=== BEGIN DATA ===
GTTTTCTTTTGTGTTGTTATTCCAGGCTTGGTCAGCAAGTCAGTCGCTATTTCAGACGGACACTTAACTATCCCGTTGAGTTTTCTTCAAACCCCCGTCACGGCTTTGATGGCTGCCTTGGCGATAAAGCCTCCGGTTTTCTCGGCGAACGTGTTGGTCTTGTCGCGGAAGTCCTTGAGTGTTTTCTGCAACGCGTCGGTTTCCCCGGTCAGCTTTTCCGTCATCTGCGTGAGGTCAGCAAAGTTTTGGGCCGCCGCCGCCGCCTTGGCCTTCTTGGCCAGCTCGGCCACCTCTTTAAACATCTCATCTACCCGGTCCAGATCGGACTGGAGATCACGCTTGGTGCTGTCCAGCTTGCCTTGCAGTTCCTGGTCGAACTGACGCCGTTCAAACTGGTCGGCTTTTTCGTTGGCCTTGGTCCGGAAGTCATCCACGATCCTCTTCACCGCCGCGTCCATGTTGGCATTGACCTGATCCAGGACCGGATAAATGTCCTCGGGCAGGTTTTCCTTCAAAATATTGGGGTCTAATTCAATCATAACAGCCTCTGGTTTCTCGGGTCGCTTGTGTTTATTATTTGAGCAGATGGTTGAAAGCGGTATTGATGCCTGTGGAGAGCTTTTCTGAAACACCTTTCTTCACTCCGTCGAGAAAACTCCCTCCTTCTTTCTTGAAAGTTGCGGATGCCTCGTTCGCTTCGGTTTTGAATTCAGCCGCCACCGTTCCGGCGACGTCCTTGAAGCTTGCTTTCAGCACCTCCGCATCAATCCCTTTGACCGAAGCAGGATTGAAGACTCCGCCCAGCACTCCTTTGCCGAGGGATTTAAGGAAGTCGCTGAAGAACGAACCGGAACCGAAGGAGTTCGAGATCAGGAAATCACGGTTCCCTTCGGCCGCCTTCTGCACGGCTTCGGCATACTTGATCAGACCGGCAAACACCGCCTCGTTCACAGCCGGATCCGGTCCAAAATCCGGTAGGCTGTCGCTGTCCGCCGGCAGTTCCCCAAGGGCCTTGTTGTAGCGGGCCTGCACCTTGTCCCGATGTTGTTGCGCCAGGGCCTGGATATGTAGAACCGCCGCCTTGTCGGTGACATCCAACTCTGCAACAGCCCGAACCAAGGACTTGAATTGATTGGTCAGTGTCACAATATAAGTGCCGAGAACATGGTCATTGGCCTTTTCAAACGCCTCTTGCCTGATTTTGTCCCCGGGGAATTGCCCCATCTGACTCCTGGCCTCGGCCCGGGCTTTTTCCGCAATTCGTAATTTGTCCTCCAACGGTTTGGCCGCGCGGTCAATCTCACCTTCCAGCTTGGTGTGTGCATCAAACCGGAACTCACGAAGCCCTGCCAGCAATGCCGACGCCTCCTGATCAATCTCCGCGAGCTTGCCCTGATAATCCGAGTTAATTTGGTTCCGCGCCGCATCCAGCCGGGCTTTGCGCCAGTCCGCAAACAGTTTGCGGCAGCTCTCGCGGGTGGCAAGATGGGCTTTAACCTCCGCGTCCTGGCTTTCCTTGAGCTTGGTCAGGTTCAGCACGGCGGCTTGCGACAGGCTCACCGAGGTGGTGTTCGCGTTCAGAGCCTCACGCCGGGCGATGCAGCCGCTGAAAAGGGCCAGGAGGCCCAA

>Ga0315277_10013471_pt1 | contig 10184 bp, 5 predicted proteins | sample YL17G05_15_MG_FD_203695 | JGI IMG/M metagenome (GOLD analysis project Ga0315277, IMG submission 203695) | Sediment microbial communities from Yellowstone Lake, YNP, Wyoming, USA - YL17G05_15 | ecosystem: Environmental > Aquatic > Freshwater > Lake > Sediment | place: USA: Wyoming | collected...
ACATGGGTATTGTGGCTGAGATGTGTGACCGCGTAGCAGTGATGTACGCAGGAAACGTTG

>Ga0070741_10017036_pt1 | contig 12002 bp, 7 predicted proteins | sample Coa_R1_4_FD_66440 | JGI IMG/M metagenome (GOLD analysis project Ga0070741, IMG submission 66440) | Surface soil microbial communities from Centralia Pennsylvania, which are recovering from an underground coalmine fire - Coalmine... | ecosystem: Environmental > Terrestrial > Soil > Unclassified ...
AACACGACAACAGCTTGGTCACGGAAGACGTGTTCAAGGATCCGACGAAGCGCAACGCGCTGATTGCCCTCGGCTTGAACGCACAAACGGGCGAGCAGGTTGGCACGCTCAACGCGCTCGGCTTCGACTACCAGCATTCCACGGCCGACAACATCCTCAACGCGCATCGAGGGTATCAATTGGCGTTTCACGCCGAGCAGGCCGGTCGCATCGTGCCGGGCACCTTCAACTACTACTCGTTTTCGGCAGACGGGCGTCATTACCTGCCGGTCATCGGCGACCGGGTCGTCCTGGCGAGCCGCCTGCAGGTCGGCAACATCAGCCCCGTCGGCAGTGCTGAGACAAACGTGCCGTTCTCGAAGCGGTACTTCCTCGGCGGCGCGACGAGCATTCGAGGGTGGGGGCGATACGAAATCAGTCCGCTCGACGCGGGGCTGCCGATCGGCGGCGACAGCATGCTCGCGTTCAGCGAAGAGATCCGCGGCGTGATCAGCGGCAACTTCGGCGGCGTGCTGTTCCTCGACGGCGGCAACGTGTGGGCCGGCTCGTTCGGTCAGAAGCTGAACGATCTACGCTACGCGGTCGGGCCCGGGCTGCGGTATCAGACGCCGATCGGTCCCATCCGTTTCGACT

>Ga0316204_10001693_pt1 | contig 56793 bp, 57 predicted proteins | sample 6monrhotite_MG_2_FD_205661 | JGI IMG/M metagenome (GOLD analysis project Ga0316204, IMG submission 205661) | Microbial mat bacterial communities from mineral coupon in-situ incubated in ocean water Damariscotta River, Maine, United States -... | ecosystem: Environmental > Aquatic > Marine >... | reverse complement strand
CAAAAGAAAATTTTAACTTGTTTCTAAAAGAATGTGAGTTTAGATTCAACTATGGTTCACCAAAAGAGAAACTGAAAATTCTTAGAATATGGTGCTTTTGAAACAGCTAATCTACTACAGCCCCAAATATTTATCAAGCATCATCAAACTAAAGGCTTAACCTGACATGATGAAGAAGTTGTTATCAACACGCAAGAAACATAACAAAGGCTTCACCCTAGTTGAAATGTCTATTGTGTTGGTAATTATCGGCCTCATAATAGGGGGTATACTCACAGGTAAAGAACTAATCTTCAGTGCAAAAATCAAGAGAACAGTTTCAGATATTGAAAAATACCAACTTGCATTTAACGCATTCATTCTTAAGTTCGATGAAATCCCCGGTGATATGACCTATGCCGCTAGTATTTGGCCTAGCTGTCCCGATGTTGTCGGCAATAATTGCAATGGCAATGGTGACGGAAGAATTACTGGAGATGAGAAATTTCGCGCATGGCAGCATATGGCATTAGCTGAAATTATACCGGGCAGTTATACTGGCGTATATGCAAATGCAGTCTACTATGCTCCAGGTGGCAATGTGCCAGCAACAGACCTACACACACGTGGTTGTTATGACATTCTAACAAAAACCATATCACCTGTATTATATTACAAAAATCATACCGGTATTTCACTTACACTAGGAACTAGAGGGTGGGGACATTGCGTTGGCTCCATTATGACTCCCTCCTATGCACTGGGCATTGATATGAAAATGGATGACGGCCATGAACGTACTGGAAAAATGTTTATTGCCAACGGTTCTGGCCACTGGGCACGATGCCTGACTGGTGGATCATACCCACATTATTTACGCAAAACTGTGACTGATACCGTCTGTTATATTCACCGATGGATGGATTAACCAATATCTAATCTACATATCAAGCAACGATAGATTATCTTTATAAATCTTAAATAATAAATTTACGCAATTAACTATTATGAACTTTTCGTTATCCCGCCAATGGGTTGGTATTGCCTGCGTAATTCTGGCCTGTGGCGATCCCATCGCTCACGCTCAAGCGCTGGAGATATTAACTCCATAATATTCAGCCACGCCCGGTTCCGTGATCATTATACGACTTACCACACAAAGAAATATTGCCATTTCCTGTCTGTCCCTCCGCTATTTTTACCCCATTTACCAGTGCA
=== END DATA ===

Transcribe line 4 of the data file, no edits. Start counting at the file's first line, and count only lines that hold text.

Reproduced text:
>Ga0070741_10017036_pt1 | contig 12002 bp, 7 predicted proteins | sample Coa_R1_4_FD_66440 | JGI IMG/M metagenome (GOLD analysis project Ga0070741, IMG submission 66440) | Surface soil microbial communities from Centralia Pennsylvania, which are recovering from an underground coalmine fire - Coalmine... | ecosystem: Environmental > Terrestrial > Soil > Unclassified ...